Last Updated 26 Mar 2020

Therapeutic Communication

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Therapeutic Communication- Nurse Relationships as Part of a Team Abstract The scenario in which I will discuss within my paper consists of an LPN student and a preceptor working a busy 12 hour shift on their acute care practicum. Both Patty (student) and Mary Lou (preceptor) worked very hard one evening and had not had a break when a patient requested some pain medication.

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. 5 mg SC into injector port in Mr B’s leg. At the end of the shift it was noted during a narcotic count that there had been an error with Morphine.

Patty had given the wrong amount as per order. Therapeutic Communication- Nurse Relationships as Part of a Team Before Mary Lou can organize a meeting with Patty the LPN student, she must first ensure the safety of the patient as paramount. Then she must decide the best way to approach Patty, an appropriate location to interview, the factors to consider while interviewing and the communication skills that would benefit their interview. Also she needs to determine whether anybody else should be involved. After careful consideration and all the facts gathered, Mary Lou calls Patty in for a interview.

Discussion Mary Lou decided to call a meeting in a neutral setting that would be non- confrontational and non-threaten to Patty. A place they could sit comfortably across from each other and make eye contact. It is important for Mary Lou not to attach blame and her approach will include sensitivity and respect, after all Patty is a student and still quite vulnerable. Mary Lou wants to make it clear an error has been made and that it needs to be addressed, rectified and reported without demoralizing or belittling Patty. The methods by which it is reported or addressed should be thoughtful, maintain confidentiality, and be directed toward the appropriate person, agency, or regulatory body. ” ( Burkhardt, Nathaniel, Walton, 2010, p 200) Some factors Mary Lou considers while interviewing Patty are any possible underlying reasons for the error: what happened. It is important for Patty to comfortably clarify in her own words and for Mary Lou to actively listen to the accounts of the day. This helps both parties understand completely where the error might have occurred and they can take steps to avoid a reoccurrence.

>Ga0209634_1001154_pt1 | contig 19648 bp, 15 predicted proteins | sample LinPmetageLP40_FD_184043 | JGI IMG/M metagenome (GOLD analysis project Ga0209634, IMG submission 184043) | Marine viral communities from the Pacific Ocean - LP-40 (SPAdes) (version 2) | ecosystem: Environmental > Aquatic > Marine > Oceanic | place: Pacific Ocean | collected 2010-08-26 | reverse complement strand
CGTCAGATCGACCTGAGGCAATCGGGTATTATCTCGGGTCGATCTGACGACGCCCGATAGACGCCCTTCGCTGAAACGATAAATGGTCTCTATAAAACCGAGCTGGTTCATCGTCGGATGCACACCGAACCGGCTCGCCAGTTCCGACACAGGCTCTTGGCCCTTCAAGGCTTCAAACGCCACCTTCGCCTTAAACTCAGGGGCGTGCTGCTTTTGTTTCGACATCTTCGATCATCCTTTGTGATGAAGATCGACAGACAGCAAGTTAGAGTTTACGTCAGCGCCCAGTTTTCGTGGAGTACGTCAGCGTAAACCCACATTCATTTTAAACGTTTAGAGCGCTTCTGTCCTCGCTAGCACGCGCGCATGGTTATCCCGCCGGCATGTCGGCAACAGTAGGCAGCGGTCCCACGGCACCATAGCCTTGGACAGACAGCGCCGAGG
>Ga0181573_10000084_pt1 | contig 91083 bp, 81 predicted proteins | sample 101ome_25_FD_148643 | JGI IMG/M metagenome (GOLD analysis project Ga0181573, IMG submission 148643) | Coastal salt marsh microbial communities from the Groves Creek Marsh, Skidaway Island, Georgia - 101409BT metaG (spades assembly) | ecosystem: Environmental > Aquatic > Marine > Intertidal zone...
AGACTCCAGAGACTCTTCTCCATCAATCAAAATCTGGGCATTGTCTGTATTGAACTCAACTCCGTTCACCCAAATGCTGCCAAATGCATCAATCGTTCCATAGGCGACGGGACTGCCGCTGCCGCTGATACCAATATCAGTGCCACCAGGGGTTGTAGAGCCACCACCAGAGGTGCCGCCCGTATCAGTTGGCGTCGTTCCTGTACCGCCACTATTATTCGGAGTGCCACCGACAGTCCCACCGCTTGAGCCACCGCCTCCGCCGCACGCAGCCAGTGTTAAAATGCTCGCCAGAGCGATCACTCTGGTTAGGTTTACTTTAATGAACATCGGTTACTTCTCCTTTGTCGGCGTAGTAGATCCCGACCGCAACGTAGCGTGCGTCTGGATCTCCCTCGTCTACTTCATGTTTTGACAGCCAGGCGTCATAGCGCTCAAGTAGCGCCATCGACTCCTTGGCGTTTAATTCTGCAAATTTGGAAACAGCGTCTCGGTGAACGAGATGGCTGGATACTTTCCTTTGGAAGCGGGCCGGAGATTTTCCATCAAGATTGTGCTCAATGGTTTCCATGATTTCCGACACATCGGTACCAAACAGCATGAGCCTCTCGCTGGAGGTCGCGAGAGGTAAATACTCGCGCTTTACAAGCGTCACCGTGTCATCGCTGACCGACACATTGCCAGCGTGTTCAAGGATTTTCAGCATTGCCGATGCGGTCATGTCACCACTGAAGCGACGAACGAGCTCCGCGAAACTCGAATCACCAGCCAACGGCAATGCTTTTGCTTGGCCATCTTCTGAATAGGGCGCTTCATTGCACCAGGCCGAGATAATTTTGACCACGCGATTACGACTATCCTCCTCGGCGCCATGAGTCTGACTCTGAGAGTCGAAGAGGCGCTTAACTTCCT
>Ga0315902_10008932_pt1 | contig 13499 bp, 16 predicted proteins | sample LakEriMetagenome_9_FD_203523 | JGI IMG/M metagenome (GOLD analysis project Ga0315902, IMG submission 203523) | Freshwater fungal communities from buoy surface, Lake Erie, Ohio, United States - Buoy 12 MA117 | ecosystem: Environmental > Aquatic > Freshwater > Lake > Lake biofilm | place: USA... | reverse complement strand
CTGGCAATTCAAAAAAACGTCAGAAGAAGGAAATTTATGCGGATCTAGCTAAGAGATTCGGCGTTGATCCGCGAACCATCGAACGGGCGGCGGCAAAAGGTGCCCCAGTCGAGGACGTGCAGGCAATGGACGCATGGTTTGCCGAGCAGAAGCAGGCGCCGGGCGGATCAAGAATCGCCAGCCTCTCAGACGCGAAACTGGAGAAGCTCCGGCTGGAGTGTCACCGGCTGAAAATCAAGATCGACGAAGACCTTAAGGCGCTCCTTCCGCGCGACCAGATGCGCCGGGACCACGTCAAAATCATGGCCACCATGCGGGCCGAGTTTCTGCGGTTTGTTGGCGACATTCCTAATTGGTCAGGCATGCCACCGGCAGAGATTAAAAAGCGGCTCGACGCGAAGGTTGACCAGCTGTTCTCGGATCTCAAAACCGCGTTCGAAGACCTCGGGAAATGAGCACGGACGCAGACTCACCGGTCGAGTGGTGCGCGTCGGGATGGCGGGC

While Mary Lou realizes Patty ultimately administered the wrong dose of medication, it is very important that Mary Lou states her role as preceptor and her accountability in the incident. The Canadian Nurses Association notes in its Code of Ethics that as a part of being accountable, ( Burkhardt, Nathaniel, Walton, 2010, p 200) “ Nurses share their knowledge and provide feedback, mentorship and guidance for the professional development of nursing students, novice nurses and other health care team members. (CNA, 2008, p18) Mary Lou also offers empathy as she was once a nursing student as well and while we strive for perfection, human error can not always be avoided. The last issue to be considered and implemented is if anybody else needed to be involved? Mary Lou decided as long as they clearly identified the issue at hand and recognized they both had an ethical and professional responsibility to report the incident and rectify their shortfalls as student and preceptor, no other entity need to be involved. Conclusion

In conclusion I think Mary Lou did an excellent job of identifying and addressing the issue of medication error ensuring dignity and respect to Patty. Mary Lou showed empathy and understanding while focusing on responsibilities of both parties to be more accountable in their daily care of patients, which at the end of the day is their main goal. One area of improvement that I noticed of Mary Lou after viewing the recording was she could have offered more open ended questions and let Patty express herself more. While I did feel Mary Lou actively listened to Patty, the opportunity for Patty to give feedback was not fully utilized.

Over all I found this to be an interesting experience on therapeutic communication that I enjoyed completing. References Arnold, E. C. & Boggs, K. U. (2011) Interpersonal relationships: Professional Communication Skills for Nurses, sixth edition (6th ed. ). St Louis, MO: Elsevier/Saunders Burkhardt, M. , Nathaniel, A. , Walton, N. (2010) Ethics and Issues in Contemporary Nursing (1st ed. ) Toronto, ON: Nelson Education Ltd Canadian Nurses Association (2008) Code of Ethics for Registered nurses

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Therapeutic Communication. (2017, Mar 09). Retrieved from https://phdessay.com/therapeutic-communication/

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